10. A mixing system as claimed in claim 1, characterized in that the clipping unit is of a soft clipping type.
11. An audio system comprising a mixing system as claimed in claim 1 for mixing a plurality of noise-shaped oversampled digital audio signals having a predetermined sampling frequency and bit resolution.
12. The mixing system of claim 2, wherein sampling frequencies of the digital audio signals and the output signal are equal in magnitude.
13. The mixing system of claim 2, wherein said digital audio signals and said output signal are of a DSD-format.
14. The mixing system of claim 3, wherein said digital audio signals and said output signal are of a DSD-format.
15. The mixing system of claim 2, wherein said convertor unit comprises a Sigma-Delta Modulator.
16. The mixing system of claim 3, wherein said convertor unit comprises a Sigma-Delta Modulator.
17. The mixing system of claim 4, wherein said convertor unit comprises a Sigma-Delta Modulator.
18. A method of mixing a plurality of noise-shaped oversampled digital audio signals having a predetermined sampling frequency and bit resolution, the method comprising:
receiving a respective one of said plurality of digital audio signals;
computing a sum signal of said plurality of digital audio signals;
selectively suppressing frequency components outside an audio frequency band in at least one of the digital audio signals and the sum signal;
clipping said sum signal; and
converting said clipped sum signal into an output signal of said bit resolution, using noise-shaping, the clipping unit being arranged to limit values of the sum signal to a range of values that the converter is able to handle in a stable manner.
19. A method as claimed in claim 18, wherein the method further comprises the step of limiting an audio bandwidth of said digital audio signals.
20. A method as claimed in claim 19, wherein the steps of selectively suppressing frequency components outside an audio frequency band in at least one of the digital audio signals and the sum signal, and limiting an audio bandwidth of said input signals, are combined in a single stage.
Description

The invention relates to a mixing system for mixing a plurality of noise-shaped oversampled digital audio signals having a predetermined sampling frequency and bit resolution, said system comprising a summing unit having a plurality of input terminals each for receiving a respective one of said plurality of audio signals, for computing a sum signal of said plurality of input signals, and a clipping unit having an input for receiving said sum signal, said clipping unit clipping said sum signal.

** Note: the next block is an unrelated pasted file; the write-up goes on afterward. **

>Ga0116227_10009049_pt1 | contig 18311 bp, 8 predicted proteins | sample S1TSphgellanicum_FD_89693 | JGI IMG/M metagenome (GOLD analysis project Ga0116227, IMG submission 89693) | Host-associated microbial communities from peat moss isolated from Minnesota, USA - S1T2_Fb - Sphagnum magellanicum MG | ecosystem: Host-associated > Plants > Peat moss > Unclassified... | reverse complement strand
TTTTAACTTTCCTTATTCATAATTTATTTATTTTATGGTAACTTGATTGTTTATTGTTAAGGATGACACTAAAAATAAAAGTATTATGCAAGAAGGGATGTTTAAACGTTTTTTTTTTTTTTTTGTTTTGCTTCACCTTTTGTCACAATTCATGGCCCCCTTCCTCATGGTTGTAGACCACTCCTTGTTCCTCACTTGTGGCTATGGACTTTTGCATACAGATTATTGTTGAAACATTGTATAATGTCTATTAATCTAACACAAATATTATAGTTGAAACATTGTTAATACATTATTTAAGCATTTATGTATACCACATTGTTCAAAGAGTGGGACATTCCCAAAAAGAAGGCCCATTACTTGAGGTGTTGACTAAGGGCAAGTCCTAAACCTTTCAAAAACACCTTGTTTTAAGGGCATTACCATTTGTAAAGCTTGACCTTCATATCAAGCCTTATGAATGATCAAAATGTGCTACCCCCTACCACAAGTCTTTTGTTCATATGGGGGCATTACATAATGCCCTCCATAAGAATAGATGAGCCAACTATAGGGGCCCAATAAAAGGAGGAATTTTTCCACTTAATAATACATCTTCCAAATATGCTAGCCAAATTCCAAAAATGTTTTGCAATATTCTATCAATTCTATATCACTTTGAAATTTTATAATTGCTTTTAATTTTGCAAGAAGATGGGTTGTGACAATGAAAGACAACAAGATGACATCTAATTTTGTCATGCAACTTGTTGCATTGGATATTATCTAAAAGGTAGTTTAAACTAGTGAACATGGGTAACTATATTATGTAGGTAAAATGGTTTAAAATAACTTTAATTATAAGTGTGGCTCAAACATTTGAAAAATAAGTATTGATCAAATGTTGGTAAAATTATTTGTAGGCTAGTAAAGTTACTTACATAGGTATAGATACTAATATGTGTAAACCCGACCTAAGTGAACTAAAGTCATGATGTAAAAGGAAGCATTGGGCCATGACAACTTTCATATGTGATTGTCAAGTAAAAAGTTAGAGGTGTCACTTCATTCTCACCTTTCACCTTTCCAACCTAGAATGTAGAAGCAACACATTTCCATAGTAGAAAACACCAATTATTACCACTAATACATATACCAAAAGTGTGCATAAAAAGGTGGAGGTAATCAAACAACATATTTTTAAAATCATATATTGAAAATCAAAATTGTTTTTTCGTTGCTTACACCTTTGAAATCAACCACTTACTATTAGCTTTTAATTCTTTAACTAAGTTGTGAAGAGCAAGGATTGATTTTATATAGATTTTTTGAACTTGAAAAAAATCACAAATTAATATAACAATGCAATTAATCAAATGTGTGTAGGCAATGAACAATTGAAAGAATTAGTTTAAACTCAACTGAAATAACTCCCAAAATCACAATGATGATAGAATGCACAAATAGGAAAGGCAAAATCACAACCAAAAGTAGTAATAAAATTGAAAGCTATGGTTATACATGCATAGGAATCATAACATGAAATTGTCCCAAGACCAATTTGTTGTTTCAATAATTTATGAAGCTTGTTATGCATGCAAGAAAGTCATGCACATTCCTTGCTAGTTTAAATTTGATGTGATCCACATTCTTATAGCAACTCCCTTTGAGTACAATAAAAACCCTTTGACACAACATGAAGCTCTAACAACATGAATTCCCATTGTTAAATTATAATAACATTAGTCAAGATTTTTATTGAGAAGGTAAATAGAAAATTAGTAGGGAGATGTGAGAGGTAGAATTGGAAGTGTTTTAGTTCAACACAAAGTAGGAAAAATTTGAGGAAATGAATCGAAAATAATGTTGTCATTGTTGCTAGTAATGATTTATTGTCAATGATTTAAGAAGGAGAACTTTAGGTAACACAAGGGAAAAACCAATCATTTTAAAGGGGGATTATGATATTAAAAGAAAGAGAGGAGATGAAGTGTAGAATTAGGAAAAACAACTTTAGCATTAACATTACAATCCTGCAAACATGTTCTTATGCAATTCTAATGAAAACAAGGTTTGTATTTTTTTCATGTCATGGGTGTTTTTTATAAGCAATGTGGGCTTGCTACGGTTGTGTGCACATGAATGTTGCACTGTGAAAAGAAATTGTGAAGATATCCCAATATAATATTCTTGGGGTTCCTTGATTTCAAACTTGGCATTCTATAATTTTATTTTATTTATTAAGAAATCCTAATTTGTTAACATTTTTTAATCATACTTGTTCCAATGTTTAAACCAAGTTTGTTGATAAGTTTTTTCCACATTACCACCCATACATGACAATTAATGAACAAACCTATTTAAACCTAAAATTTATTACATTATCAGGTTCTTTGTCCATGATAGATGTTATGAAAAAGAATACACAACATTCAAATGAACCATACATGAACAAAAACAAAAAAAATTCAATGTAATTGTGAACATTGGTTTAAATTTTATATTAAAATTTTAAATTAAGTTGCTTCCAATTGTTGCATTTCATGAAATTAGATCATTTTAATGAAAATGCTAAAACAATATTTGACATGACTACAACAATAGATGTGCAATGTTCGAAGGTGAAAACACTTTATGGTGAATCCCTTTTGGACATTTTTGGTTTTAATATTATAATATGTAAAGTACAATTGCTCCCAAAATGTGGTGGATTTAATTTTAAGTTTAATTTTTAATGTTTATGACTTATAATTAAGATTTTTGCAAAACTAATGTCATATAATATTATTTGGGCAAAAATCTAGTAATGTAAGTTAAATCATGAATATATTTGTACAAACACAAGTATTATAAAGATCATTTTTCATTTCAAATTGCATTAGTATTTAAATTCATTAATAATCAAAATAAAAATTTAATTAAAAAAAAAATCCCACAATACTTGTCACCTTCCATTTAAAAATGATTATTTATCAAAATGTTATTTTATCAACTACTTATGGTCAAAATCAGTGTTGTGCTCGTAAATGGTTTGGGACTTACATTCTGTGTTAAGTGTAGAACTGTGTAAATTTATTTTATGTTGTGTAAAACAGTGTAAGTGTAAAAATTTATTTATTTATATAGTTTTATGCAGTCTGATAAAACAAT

U.S. Pat. No. 5,581,480 discloses a mixer that sums a number of sampled audio signals. The samples are represented using the well known Pulse Code Modulation technology (PCM), wherein signal amplitudes are represented as multi-bit (for instance 8-16 bit) words. In this technology, a sampling frequency is used which is at least the minimal sampling frequency according to the Nyquist theorem, which, as is well known, is at least twice the signal bandwidth.

The mixer disclosed in this publication has a clipper for keeping the mixed signal in a range of values that can be represented with the same resolution as the input signals (generally 8 or 16-bit resolution). Such a clipper reduces a sum of two audio samples to a lower value if said sum exceeds a maximum value, for instance the maximum value that is representable by 8 or 16 bits.

Although 8 or 16-bit PCM signals are a useful way of representing audio signals, they have certain drawbacks due to their large word size. As an alternative, it has been proposed to use “noise-shaped oversampled” audio signals instead of PCM signals with such a large word size. Noise-shaped oversampled audio signals involve one or a few bits per sample at a sampling frequency well above the Nyquist frequency of the audio signal. The basic idea of such signals is that the signal is represented in such a way that the spectral density of the large quantization errors that are the consequence of using a small number of bits is concentrated at least substantially outside the audio bandwidth in the extra bandwidth available due the high sampling frequency.